And even more recently, my graduate student Ann showed
that all spiders can secrete glue,
and we know nothing about this glue
except it was around way before this guy,
millions of years before.
So don't stop at the discovery,
next imagine the possible uses for society.
Here is the first human supported by a gecko-inspired adhesive.
This is my former graduate student, Kellar Autumn,
who is professor at Lewis and Clark,
offering his second born child for the test.
And she's a very good sport about it!
Now imagine all the things you could make from this,
not only adhesives, but products in sports,
and biomedicine,
and yes, even hair pieces.
I swear to you, we got a call from Michael Jackson's hairdresser
about hair pieces before he passed away.
Who would have guessed from studying geckos?!?
Next, invent a game-changing technology, device, or product.
Like my engineering colleague at Berkeley, Ron Fearing, did
when he made one of the first synthetic, self-cleaning dry adhesives
after the simplest version that you see in animals.
Believe it or not, right now, because of this work,
you can make your own synthetic gecko nano-tape
by nano-molding with just a few parts,
and here's the recipe that we can give you.
It's been incredible since we made this discovery
of all the papers and the work
and the different ways to make it,
it's emerging into a billion dollar industry.
And who would have imagined that it started
because we were curious about how geckos can run up walls.
Next you need to innovate,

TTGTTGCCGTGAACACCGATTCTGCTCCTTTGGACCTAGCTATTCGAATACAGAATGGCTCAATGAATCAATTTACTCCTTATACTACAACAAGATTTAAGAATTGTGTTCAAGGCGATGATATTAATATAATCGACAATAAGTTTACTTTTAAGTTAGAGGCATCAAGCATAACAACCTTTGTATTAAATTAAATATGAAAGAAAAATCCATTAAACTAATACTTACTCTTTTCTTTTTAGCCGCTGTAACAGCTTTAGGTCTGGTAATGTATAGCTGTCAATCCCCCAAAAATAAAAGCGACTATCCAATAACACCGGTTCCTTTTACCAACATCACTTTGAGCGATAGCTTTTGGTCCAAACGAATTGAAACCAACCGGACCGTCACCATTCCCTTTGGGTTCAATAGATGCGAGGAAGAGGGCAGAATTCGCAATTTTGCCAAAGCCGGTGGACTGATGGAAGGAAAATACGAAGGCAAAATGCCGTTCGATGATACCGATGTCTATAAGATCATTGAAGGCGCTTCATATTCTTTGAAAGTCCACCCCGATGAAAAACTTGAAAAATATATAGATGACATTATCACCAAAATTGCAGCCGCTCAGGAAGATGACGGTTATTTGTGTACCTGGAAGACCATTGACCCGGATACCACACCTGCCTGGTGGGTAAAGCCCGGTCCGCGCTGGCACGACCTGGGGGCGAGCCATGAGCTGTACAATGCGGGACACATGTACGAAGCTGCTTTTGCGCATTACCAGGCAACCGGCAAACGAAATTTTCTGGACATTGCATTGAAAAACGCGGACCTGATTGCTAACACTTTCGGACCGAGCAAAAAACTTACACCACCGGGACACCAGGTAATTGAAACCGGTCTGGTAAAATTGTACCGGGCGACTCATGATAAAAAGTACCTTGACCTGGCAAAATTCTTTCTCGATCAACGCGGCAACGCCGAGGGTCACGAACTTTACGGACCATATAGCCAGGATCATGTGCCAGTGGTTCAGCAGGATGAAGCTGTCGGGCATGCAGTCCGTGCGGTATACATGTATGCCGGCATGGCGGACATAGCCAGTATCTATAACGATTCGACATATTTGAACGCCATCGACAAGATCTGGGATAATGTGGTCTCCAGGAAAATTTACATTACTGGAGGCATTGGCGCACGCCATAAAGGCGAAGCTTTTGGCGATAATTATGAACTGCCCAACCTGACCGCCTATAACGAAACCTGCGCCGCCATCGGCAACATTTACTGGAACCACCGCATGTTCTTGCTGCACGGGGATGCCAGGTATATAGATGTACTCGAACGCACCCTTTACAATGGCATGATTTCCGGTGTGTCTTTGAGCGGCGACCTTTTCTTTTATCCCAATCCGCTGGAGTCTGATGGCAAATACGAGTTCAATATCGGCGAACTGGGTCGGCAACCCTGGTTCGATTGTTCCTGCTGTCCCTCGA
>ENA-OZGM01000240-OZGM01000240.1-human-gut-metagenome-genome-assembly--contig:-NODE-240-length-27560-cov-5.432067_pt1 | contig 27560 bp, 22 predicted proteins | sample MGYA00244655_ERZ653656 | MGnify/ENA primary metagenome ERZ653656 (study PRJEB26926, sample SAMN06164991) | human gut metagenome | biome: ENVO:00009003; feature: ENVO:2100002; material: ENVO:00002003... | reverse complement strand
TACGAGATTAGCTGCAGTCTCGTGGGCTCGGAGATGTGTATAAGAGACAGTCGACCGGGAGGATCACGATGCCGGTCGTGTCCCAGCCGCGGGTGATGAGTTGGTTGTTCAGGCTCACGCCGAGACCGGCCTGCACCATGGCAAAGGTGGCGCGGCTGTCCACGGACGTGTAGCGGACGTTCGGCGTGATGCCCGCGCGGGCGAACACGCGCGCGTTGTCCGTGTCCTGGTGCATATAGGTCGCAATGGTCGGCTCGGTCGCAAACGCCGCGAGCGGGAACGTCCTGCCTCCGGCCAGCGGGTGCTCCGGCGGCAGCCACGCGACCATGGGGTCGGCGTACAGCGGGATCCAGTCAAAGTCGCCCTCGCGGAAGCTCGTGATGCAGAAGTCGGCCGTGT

create a business that ultimately benefits society.
Did you know that there are 6 million people per year that have chronic wounds,
2 million develop an infection,
and infections account for 100,000 hospital deaths?
Imagine if you could build a company that could produce
a gecko-inspired band-aid
that would remove the pain and suffering.
Just a simple invention.
If you look at the last three great earthquakes,
over 700,000 people were trapped and lost their lives.
Imagine the company that made a search-and-rescue robot
inspired from a gecko
that could move anywhere
and quickly find individuals that have been trapped,
that sometimes survive as long as two weeks.
There is a gecko-inspired robot, StickyBot,
from the Stanford group,
that can grab on to any surface.
Now we ran our own, for TED, Mini Bio-inspired Design Challenge
to get you to think about these kinds of products.
We have a winner.
Here's the winner.
The winner came up with this design called StickySeat.
Really clever.
It's a seat that is not only comfortable,
but it aids a seat belt, if you were in an accident,
in terms of keeping your seat and moving.
This is brilliant!
We didn't think about this,
although we might think about patenting it now,
but there is a winner for this,
and the winner, and you can't,
you can't make up something like this,
the winner's name
is Harry.
Where's Harry?
Harry, come here, we have a prize for you.
Where's Harry?
Come here!
We have a crested gecko for you
that has very cool hairs on it.
Congratulations for Harry!
Excellent job!
So don't worry, if you missed out on this, it's OK
because we are doing another design challenge
working with the San Diego Zoo.
They're developing a best ideas project in San Diego,
but it's going to go national.
And I'll leave you with a fact that you should keep being curious
because curiosity-based research leads to the biggest benefits,
as we showed you in our example,
and you can make a difference
because like Tanya,
you don't know what can't be done.
Thank you.


【TED-Ed】Robert Full 談向壁虎學習 - Curiosity, discovery and gecko feet

17744 分類 收藏
Zenn 發佈於 2013 年 6 月 9 日